The other four participants are the dental schools of Boston University, the University of Medicine and Dentistry of New Jersey, the University of Florida at Gainesville and the United States Navy Postgraduate Dental School.
The project was something of a surprise to observers of the nascent digital-textbook industry, some of whom expressed admiration for the dental schools' aggressive approach. "It's the kind of experiment that needs to be done," said Mr. Shapiro, of Follett. "It will be fascinating to see how the students react to it."
But some experts said that publishers of dental textbooks might be better situated than other textbook makers for a transition from print to digital. Because there are fewer than 10 publishers of dental textbooks, it may be easier for dental schools and software makers to agree on how to create digital textbooks, industry experts say.
And the ease of searching digital information may be more appealing to dental students, who often use their textbooks as references to be read in short chunks instead of as continuous text, chapter by chapter.
The structure of dental education also helps, administrators say. Within a school, dental students take virtually the same classes, are taught from the same books and are asked to read the same manuals and handouts. Each dental school will choose the books, handouts and slides that will appear on the DVD developed for that school.
In addition to the curriculum DVD, students will have to buy a laptop with a DVD player. Most students, administrators say, will add the cost of the computers and the DVD's to their requests for financial aid.
Part of the dental schools' strategy in making these purchases mandatory is to ensure that the computers and disks qualify for federal education loans, which cover only required materials.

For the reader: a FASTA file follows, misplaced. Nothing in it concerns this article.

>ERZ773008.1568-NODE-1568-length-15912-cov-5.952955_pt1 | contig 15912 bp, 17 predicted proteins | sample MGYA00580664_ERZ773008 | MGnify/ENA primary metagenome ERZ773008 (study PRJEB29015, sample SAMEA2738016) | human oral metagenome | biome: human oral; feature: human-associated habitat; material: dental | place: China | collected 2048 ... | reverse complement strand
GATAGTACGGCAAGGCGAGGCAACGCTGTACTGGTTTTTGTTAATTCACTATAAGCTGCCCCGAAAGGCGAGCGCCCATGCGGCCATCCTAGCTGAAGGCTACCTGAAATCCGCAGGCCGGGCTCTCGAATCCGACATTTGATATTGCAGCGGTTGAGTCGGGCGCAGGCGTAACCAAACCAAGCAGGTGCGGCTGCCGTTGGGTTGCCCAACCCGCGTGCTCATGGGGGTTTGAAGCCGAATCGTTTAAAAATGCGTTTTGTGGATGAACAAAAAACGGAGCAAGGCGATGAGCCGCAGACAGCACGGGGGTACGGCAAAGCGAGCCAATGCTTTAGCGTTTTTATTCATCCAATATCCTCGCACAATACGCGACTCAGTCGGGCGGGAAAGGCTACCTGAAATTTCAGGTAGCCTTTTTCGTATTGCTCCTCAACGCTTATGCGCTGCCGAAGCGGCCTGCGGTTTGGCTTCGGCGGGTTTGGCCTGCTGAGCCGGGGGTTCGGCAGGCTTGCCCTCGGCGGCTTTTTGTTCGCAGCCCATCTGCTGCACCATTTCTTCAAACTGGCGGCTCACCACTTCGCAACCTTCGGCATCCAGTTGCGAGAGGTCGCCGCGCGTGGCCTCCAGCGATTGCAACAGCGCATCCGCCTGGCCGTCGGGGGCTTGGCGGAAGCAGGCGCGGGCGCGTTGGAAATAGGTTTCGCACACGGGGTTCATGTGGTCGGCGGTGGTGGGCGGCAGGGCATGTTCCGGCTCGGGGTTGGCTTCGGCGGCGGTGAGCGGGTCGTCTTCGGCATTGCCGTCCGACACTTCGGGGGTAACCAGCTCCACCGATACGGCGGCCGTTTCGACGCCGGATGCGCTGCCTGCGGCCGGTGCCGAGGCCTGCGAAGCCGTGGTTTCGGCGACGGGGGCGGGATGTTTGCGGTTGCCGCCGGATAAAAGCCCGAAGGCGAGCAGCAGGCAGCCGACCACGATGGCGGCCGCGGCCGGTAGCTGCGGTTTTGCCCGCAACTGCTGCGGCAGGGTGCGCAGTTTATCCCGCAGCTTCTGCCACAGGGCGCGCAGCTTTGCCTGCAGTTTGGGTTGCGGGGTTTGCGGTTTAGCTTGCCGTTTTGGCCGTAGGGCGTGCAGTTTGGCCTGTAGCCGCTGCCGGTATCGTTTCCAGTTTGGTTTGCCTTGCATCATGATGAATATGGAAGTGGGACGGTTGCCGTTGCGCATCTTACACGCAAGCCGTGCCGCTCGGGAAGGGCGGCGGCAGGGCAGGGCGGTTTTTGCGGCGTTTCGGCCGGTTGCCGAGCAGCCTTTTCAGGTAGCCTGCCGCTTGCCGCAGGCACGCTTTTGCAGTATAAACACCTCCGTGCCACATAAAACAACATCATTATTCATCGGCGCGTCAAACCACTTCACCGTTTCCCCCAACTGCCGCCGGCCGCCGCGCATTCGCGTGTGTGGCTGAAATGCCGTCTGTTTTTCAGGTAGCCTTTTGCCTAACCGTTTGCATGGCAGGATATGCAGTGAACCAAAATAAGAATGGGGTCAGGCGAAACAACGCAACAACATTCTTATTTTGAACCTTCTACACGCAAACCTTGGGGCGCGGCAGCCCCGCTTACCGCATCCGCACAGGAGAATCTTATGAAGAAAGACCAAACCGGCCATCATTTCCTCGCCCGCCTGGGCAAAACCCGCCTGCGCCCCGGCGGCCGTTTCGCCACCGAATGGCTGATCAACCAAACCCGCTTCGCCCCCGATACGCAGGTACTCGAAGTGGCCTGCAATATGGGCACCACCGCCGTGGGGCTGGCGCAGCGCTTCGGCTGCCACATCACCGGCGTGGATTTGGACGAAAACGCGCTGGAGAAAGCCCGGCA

To further help with the costs of the laptops, the schools are talking with computer manufacturers to come up with four-year leasing programs.
Meanwhile, a company called Vital Source Technologies has been digitizing hundreds of textbooks, manuals and professors' handouts to be included in the DVD's.
The company, which is based in Raleigh, N.C., has also been negotiating with publishers on behalf of universities to license the books in electronic form. (It will not disclose the publishers' names until a formal announcement is made on April 1, but representatives at the universities have said that most major dental textbook publishers are involved.)
The company's main contribution, however, is its technology. Todd Watkins, the founder of Vital Source, has developed software that will enable students to do several things with the same set of digitized materials. During an interview in his office this week, he demonstrated how it worked:
Clicking on a title opens a window showcasing a book's cover. By clicking on each page, students can turn pages as if they were reading a printed book. Students will also be able to search for specific words as they appear in the table of contents of one book, the full text of one book or the full text of all books and images that are included on the DVD. They will also be able to create online bookshelves containing anything they wish to link together, like chapters from several books that are related to the same topic.
Dr. Watkins, who has a degree in dentistry, said his training brought him much closer to understanding students' needs. He came up with the idea for a fully searchable electronic curriculum almost 10 years ago, when he was a new faculty member at the University of Texas Health Science Center in San Antonio, where he also conducted research on how information technology could be used in education.
Health-science textbooks seemed ideal for digitizing, Dr. Watkins said, because they are so expensive to print. Many textbooks, for example, present diagrams in black-and-white, a process that costs less than color. But in digital textbooks, color can be used liberally with no added cost. Dr. Watkins said publishers had already begun sending him color versions of diagrams for the DVD's to replace the black-and-white diagrams in printed textbooks.
In 1995, Dr. Watkins started to test versions of his software with groups of students at the university. A few years later, he asked William Chesser, a childhood friend with a background in education issues, to help him design more substantial trials. Mr. Chesser is now the company's vice president.
Kenneth Kalkwarf, the dean at the Texas dental school, also got involved, urging Dr. Watkins and Mr. Chesser to experiment with digital content in all the courses, instead of focusing on one textbook for one course.